“This must be a wake-up call for the country that we have to make education a priority,” former North Carolina Gov. Beverly Perdue, the chair of the National Assessment Governing Board (which oversees NAEP), said in her official statement.

Peggy Carr, the National Center for Education Statistics Commissioner, called the current time a “defining moment for education in the country” as she announced the new NAEP results at the National Press Club today in Washington, DC. She cited opportunity gaps as an important factor in the results.

Ms. Carr also noted that a NAEP survey this year showed no discernable differences in scores among districts or states that relied on online classes longer than other districts. All students and school systems had similar struggles, she said.

Some southern states, including Mississippi and Florida, have seen major improvements in grades 4 and 8 reading and math in previous years. Some states are providing teachers with sustained professional development on the science of reading and made other related policy changes.

On this year’s NAEP results, some of the 17 southern states saw less-severe declines than the nation as a whole, although the declines were especially severe in some cases:

Grade 4 math: 

  • Delaware’s score for this grade-level and subject fell by 14 points from 2019 to 2022, the sharpest drop in the nation.. 
  • Virginia’s score declined by 11 points, and Maryland’s by 10 points. 
  • South Carolina had a three-point decline, among the nation’s smallest.
  • Alabama was one of only two states nationwide with no change in its score.

Grade 8 math:

  • Oklahoma had the nation’s largest decline—by 13 points compared to 2019 results. 
  • Delaware and West Virginia had the second-largest declines, of 12 points each.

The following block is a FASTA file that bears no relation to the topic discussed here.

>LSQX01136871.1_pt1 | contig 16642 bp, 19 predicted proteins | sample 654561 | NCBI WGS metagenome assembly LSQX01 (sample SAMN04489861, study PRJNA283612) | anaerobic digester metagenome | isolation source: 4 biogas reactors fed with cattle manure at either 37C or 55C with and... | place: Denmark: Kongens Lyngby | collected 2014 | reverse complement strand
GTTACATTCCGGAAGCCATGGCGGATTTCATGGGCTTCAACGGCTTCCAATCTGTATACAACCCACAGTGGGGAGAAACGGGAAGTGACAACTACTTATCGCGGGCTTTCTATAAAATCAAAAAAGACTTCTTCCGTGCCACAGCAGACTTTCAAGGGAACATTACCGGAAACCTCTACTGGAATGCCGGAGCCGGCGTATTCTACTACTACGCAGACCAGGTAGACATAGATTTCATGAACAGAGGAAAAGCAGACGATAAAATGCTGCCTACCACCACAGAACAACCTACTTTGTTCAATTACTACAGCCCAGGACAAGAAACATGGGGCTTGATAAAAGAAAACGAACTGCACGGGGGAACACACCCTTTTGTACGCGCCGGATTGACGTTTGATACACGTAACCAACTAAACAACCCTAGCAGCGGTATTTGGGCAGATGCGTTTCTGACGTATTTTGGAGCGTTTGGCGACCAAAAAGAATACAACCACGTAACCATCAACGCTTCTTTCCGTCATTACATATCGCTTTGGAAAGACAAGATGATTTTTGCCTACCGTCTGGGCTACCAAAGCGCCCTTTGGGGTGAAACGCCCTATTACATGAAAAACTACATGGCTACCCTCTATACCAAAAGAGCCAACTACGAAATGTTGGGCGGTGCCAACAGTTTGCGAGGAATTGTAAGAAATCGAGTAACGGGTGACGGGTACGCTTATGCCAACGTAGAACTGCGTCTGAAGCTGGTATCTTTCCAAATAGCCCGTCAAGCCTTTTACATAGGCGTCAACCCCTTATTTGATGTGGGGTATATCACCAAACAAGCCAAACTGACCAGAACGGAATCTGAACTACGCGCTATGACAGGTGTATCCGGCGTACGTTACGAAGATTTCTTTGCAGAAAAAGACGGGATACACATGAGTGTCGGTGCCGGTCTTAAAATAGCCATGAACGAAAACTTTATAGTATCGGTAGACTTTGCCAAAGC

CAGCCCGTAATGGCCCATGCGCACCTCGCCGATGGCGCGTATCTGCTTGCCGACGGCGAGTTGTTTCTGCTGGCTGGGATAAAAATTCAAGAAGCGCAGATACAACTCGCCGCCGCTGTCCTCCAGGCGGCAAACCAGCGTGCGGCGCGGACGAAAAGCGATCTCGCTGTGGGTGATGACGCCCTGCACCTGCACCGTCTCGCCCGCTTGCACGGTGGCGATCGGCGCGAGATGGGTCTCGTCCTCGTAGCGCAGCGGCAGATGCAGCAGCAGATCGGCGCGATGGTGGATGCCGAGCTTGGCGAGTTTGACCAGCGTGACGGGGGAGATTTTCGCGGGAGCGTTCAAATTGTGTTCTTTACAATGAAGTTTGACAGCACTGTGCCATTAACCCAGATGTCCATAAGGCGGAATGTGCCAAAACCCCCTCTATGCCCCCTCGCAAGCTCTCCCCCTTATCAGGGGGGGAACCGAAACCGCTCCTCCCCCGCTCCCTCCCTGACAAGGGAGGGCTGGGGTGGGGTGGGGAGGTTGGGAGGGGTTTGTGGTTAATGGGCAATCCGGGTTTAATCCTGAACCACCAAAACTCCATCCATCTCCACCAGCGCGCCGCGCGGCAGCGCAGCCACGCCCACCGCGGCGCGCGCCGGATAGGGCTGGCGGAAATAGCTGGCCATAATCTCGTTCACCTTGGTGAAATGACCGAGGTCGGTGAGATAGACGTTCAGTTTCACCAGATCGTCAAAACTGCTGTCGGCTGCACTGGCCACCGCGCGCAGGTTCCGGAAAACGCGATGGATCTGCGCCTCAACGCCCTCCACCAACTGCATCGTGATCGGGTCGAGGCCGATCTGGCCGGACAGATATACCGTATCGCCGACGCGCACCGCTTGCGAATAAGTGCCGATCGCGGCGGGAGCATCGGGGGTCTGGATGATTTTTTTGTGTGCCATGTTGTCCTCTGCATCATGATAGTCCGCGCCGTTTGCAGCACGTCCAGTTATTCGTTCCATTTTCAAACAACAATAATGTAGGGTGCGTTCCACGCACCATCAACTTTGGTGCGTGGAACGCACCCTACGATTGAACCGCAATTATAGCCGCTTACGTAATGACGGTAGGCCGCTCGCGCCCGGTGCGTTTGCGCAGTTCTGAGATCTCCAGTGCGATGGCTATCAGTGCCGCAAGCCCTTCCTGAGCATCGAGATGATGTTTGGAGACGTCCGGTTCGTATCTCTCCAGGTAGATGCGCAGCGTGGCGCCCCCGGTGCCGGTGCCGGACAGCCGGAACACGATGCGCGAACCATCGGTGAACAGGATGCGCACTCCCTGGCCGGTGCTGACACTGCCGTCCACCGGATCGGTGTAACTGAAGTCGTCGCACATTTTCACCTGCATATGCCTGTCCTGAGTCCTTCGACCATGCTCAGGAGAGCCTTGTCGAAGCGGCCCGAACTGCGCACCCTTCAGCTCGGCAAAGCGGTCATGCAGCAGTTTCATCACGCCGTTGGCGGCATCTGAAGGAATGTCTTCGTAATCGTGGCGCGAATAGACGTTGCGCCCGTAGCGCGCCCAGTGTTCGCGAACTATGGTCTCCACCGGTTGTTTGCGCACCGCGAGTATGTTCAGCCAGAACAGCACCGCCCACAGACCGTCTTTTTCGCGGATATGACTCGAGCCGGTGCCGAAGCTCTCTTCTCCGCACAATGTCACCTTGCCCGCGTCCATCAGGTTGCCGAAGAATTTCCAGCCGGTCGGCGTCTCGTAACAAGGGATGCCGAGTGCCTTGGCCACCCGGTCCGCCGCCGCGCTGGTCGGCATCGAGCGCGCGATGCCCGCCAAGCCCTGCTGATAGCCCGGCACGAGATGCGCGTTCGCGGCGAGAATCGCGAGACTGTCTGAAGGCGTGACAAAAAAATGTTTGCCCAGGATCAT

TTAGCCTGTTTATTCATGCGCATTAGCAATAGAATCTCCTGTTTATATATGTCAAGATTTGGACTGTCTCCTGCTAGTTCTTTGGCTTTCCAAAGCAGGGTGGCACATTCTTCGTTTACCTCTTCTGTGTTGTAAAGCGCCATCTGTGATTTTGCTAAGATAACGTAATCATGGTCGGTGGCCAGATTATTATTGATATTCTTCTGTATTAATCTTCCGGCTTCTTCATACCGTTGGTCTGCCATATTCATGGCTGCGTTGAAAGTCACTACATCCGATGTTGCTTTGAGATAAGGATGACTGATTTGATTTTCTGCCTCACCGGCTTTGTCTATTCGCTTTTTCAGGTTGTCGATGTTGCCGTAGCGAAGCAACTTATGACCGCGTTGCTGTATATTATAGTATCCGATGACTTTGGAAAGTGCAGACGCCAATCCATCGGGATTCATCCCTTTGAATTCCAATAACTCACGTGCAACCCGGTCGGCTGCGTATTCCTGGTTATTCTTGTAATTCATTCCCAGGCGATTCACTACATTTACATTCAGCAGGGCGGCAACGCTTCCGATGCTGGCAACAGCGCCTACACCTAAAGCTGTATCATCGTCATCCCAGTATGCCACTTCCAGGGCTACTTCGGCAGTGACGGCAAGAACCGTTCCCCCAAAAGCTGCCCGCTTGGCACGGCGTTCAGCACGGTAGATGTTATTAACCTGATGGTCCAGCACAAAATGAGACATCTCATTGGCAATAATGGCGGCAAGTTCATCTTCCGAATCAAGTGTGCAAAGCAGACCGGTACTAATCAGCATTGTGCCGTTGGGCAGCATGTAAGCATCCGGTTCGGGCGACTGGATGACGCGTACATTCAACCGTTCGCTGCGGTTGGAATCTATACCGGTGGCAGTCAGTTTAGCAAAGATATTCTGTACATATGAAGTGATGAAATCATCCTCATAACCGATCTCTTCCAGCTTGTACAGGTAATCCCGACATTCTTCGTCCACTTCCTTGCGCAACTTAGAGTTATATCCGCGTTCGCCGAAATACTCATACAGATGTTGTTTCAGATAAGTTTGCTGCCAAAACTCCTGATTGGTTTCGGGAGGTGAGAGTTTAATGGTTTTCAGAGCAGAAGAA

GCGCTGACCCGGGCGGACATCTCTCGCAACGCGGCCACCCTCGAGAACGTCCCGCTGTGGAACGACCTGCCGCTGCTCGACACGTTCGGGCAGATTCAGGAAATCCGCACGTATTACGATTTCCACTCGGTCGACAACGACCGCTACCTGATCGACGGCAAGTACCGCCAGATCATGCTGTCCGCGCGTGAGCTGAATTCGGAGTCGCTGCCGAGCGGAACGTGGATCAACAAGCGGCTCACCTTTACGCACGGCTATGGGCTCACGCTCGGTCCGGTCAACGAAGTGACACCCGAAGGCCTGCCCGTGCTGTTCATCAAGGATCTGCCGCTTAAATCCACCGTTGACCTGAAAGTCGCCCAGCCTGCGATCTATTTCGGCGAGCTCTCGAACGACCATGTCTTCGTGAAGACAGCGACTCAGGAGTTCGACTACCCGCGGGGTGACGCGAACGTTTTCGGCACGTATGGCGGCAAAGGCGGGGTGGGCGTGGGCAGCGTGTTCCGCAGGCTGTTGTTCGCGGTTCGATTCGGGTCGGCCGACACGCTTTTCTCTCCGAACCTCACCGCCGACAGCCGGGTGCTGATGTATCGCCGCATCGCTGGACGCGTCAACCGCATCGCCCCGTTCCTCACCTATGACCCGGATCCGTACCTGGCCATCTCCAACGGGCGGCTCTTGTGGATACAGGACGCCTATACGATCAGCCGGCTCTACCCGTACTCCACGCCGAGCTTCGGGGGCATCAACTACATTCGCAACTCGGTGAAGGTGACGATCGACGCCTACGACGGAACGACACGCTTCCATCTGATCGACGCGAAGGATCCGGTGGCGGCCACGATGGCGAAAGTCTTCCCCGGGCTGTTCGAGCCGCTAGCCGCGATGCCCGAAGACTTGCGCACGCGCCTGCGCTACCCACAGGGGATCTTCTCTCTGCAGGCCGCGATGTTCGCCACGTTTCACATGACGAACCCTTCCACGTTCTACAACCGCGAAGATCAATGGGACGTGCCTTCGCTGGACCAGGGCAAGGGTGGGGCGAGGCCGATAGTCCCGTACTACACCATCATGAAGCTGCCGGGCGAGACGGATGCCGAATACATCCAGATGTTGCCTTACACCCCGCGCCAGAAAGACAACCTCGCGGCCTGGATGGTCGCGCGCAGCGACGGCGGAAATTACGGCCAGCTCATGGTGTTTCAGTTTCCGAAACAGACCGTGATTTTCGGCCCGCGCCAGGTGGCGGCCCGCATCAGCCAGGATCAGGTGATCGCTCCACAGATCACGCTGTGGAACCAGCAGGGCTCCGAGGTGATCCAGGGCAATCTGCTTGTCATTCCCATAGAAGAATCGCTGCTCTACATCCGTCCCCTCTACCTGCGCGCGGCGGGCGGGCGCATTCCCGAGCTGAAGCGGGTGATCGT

• Maryland’s score dropped by 11 points, and North Carolina’s by 10 points. 

Grade 4 reading:

  • Florida and South Carolina were among several states to see no change in their score. 
  • Alabama and Louisiana were among the three states nationally to see increases in reading scores. 
  • Four other southern states saw only small declines: Arkansas, Georgia, Mississippi, and Texas.

Grade 8 reading:

  • Delaware and Oklahoma had seven-point declines, among the nation’s steepest declines.
  • Five southern states had slight declines: Alabama, Georgia, Louisiana, Virginia, and Texas.

A NAEP survey shows that many teachers feel less-inspired, more overworked, and lack confidence to help address students’ knowledge and skill gaps, Ms. Carr said. SEF advocates for better professional-learning opportunities and for states and districts to ensure all students are taught by well-prepared and fully licensed teachers.

NAEP data is a catalyst for important education policy conversations and more equitable practices to close opportunity and achievement gaps.

Originally founded in 1867 to educate Black children and children from low-income families in the South, the Southern Education Foundation continues to advance educational opportunity and equity. SEF is based in Atlanta, Georgia.